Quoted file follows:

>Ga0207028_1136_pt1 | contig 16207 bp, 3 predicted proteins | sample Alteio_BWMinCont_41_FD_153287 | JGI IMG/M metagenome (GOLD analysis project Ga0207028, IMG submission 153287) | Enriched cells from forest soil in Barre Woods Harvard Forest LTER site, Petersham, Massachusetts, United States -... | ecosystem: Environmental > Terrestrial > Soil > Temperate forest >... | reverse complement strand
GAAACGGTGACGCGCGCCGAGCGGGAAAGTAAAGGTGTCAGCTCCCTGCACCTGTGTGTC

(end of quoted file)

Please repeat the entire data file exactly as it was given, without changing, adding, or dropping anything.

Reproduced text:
>Ga0207028_1136_pt1 | contig 16207 bp, 3 predicted proteins | sample Alteio_BWMinCont_41_FD_153287 | JGI IMG/M metagenome (GOLD analysis project Ga0207028, IMG submission 153287) | Enriched cells from forest soil in Barre Woods Harvard Forest LTER site, Petersham, Massachusetts, United States -... | ecosystem: Environmental > Terrestrial > Soil > Temperate forest >... | reverse complement strand
GAAACGGTGACGCGCGCCGAGCGGGAAAGTAAAGGTGTCAGCTCCCTGCACCTGTGTGTC